The Sophists and the Sceptics, Plato and Aristotle, the Stoics and the Epicureans took up the question, and from the time of Locke and Kant it has been prominent in modern philosophy.
He set up an " intelligence bureau " in Rome, instituted mysteries like those of Eleusis, from which his particular enemies the Christians and Epicureans were alike excluded as " profane," and celebrated a mystic marriage between himself and the moon.
Cosmological materialism is that form of the doctrine in which the dominant motive is the formation of a comprehensive world-scheme: the Stoics and Epicureans were cosmological materialists.
- The Epicureans differed from the Stoics by adopting a purely mechanical view of the worldprocess.
The Epicureans, on the other hand, were empirical pessimists.
The Epicureans regarded fate as blind chance, while to the Stoics everything is subject to an absolute rational law.
Among the ancients the Epicureans expressed all eudaemonia in terms of pleasure.
To the Epicureans the elaborate logic of the Stoics was a superfluity.
The crowds of Epicureans were a standing enigma to the adherents of less popular sects.
3), we find the names of Phaedrus (who became scholarch at Athens c. 70 B.C.) and Philodemus (originally of Gadara in Palestine) as distinguished Epicureans in the time of Cicero.
A great deal of the best of the Renaissance was founded on Epicureanism, and in more recent times a great number of prominent thinkers have been Epicureans in a greater or less degree.
Zeller, Philosophy of the Stoics, Epicureans and Sceptics (Eng.
But all these philosophic discussions, belonging for the most part to an author less than secondary among the Epicureans, fall short of the high expectations excited by the first discovery of the library.
He has nothing but contempt for the Epicureans, and cannot forgive their neglect of literary style.
Reichel, Stoics, Epicureans and Sceptics (1870 and 1880); S.
This empirical groundwork of Aristotle's logic was accepted by the Epicureans, who enunciated most distinctly the fundamental doctrine that all sensations are true of their immediate objects, and falsity begins with subsequent opinions, or what the moderns call " interpretation."
Beneath deductive logic, in the logic of Aristotle and the canonic of the Epicureans, there already lay the basis of empirical logic: sensory experience is the origin of all inference and science.
It is the idea of tension or tonicity as the essential attribute of body, in contradistinction to passive inert matter, which is distinctively Stoic. The Epicureans leave unexplained the primary constitution and first movements of their atoms or elemental solids; chance or declination may account for them.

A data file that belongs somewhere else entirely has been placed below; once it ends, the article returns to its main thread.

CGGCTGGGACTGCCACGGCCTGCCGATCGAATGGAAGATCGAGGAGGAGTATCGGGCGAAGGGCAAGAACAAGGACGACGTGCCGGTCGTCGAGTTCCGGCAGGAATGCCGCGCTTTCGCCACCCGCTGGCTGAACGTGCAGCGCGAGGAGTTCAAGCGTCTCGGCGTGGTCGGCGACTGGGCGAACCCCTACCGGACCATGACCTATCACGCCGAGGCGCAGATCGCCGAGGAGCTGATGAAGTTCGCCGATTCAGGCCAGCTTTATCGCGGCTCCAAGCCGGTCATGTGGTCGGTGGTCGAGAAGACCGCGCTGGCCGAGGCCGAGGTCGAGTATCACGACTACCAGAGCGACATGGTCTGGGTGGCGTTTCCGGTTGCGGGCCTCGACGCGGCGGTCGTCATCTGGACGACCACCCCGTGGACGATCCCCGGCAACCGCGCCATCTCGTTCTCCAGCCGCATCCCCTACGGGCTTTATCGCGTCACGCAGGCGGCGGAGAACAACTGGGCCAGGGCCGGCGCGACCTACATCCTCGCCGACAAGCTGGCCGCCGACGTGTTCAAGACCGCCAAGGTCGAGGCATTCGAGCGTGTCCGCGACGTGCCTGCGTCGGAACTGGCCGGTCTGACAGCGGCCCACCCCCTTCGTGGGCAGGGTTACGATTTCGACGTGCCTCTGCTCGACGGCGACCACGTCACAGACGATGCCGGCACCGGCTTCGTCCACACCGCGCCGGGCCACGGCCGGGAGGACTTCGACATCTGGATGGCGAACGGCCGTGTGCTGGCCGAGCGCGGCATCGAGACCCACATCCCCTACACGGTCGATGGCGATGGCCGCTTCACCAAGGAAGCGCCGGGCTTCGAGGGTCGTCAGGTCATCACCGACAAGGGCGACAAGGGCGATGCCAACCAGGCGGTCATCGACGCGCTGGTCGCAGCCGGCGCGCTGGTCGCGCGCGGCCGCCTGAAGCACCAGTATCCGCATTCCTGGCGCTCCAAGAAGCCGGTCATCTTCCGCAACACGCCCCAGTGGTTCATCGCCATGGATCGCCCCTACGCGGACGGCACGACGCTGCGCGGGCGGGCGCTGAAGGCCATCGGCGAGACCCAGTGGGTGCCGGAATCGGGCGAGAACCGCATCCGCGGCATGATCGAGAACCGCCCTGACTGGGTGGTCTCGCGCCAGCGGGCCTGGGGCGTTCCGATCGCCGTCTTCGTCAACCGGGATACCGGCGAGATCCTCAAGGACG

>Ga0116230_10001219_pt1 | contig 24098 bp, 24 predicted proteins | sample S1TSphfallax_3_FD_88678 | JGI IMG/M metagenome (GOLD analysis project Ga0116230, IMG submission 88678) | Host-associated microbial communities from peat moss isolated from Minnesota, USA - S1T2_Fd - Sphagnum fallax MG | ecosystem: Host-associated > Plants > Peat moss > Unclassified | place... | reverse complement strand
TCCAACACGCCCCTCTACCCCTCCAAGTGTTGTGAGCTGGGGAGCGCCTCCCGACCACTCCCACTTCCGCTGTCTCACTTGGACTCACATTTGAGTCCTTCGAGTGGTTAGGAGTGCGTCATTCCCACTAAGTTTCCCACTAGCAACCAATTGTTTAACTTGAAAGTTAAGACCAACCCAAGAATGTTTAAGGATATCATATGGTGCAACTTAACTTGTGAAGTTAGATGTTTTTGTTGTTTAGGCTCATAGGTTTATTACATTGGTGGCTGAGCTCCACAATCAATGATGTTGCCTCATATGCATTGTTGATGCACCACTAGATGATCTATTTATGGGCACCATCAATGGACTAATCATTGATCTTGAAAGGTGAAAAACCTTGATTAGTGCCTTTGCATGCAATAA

But this criterion was open to the persistent attacks of Epicureans and Academics, who made clear (t) that reason is dependent upon, if not derived from, sense, and (2) that the utterances of reason lack consistency.
In contrast to the Cyrenaics and the Epicureans, the Stoics denied that pleasure is actually or ought to be the object of human activity.
Just then there had been a movement towards a wider and more liberal education, by which even contemporary Epicureans were affected.
The Sadducees were the hypocrites of the Jewish world, just as the Epicureans were the hypocrites of the Greek world.
For, though the quarrel with popular anthropomorphism was patched up, and the gods of the Pantheon were described by Stoics and Epicureans as manlike in form, philosophy nevertheless tended to highly abstract conceptions of supreme, or real, deity.
It is divided, according to the usual fashion of the Epicureans, into logic (which, with Gassendi as with Epicurus, is truly canonic), physics and ethics.
In this sense it may be fairly said that Stoics and Epicureans made rival offers to mankind of the same kind of happiness; and the philosophical peculiarities of either system may be traced to the desire of being undisturbed by the changes and chances of life.
1 The genial fellowship of the philosophic community that he collected in his garden remained a striking feature in the traditions of his school; and certainly the ideal which Stoics and Epicureans equally cherished of a brotherhood of sages was most easily realized on the Epicurean plan of withdrawing from political and dialectical conflict to simple living and serene leisure, in imitation of the gods apart from the fortuitous concourse of atoms that we call a world.
The Epicureans, again, from their unquestioning acceptance of the " dogmas " 2 of their founder, almost deserve to be called a sect rather than a school.
The followers of Simon Magus, of Menander and of Marcion, he says, were all called Christians, but so also Epicureans and Stoics were alike called philosophers.
The rest of the Jews rated the Sadducees as atheists, just as the rest of the Greeks rated the Epicureans as atheists and discerned, as Plutarch said, the sardonic grin behind the mask of their obsequious devotion to the ceremonies at which the force of public opinion compelled their attendance.